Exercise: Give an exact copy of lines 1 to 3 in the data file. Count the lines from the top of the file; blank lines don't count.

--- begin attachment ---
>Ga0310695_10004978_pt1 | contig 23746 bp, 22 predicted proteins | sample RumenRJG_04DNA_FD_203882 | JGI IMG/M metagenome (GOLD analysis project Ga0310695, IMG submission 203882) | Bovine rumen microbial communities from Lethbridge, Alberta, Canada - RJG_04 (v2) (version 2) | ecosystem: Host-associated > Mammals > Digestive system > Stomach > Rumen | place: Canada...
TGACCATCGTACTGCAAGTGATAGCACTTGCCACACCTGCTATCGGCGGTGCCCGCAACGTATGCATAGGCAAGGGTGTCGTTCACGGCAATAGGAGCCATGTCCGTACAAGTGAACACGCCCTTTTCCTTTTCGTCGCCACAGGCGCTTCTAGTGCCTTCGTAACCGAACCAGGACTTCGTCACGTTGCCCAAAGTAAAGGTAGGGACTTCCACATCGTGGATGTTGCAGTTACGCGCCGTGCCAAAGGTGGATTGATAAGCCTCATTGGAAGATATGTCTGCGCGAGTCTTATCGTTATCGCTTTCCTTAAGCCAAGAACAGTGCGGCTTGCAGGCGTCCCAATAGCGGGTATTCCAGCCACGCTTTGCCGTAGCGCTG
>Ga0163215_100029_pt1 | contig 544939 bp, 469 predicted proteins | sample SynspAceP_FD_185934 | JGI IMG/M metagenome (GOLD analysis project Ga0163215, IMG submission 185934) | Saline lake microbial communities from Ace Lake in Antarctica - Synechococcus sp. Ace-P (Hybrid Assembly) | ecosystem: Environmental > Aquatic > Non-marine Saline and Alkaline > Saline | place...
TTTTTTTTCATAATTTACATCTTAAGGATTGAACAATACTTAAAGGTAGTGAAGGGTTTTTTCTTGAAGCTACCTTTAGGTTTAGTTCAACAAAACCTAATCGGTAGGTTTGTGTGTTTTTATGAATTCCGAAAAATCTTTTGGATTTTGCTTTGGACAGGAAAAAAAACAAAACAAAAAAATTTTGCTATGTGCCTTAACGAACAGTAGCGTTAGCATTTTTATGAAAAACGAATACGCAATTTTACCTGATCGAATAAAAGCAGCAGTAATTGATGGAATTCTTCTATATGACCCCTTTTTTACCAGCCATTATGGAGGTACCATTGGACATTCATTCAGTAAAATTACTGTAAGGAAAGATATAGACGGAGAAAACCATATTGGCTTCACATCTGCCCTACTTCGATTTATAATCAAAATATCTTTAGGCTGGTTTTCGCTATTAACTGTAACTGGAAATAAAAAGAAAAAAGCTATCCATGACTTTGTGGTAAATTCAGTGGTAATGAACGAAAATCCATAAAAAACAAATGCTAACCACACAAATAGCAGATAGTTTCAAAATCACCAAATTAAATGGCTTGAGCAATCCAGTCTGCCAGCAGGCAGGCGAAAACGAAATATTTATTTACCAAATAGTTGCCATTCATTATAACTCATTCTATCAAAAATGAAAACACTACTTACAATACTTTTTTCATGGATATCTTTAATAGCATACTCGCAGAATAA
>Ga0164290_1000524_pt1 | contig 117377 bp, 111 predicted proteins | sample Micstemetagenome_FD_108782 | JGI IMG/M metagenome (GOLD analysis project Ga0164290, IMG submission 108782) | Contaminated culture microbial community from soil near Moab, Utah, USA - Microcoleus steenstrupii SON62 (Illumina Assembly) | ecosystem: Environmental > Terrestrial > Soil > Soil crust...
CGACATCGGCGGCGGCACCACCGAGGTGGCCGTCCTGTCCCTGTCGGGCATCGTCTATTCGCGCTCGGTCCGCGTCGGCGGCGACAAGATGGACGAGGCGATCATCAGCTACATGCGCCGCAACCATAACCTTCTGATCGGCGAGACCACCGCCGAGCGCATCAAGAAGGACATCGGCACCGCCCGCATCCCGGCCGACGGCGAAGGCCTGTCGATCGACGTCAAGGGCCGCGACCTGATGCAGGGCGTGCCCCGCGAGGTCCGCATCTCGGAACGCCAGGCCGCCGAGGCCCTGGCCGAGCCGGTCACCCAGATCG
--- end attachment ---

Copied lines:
>Ga0310695_10004978_pt1 | contig 23746 bp, 22 predicted proteins | sample RumenRJG_04DNA_FD_203882 | JGI IMG/M metagenome (GOLD analysis project Ga0310695, IMG submission 203882) | Bovine rumen microbial communities from Lethbridge, Alberta, Canada - RJG_04 (v2) (version 2) | ecosystem: Host-associated > Mammals > Digestive system > Stomach > Rumen | place: Canada...
TGACCATCGTACTGCAAGTGATAGCACTTGCCACACCTGCTATCGGCGGTGCCCGCAACGTATGCATAGGCAAGGGTGTCGTTCACGGCAATAGGAGCCATGTCCGTACAAGTGAACACGCCCTTTTCCTTTTCGTCGCCACAGGCGCTTCTAGTGCCTTCGTAACCGAACCAGGACTTCGTCACGTTGCCCAAAGTAAAGGTAGGGACTTCCACATCGTGGATGTTGCAGTTACGCGCCGTGCCAAAGGTGGATTGATAAGCCTCATTGGAAGATATGTCTGCGCGAGTCTTATCGTTATCGCTTTCCTTAAGCCAAGAACAGTGCGGCTTGCAGGCGTCCCAATAGCGGGTATTCCAGCCACGCTTTGCCGTAGCGCTG
>Ga0163215_100029_pt1 | contig 544939 bp, 469 predicted proteins | sample SynspAceP_FD_185934 | JGI IMG/M metagenome (GOLD analysis project Ga0163215, IMG submission 185934) | Saline lake microbial communities from Ace Lake in Antarctica - Synechococcus sp. Ace-P (Hybrid Assembly) | ecosystem: Environmental > Aquatic > Non-marine Saline and Alkaline > Saline | place...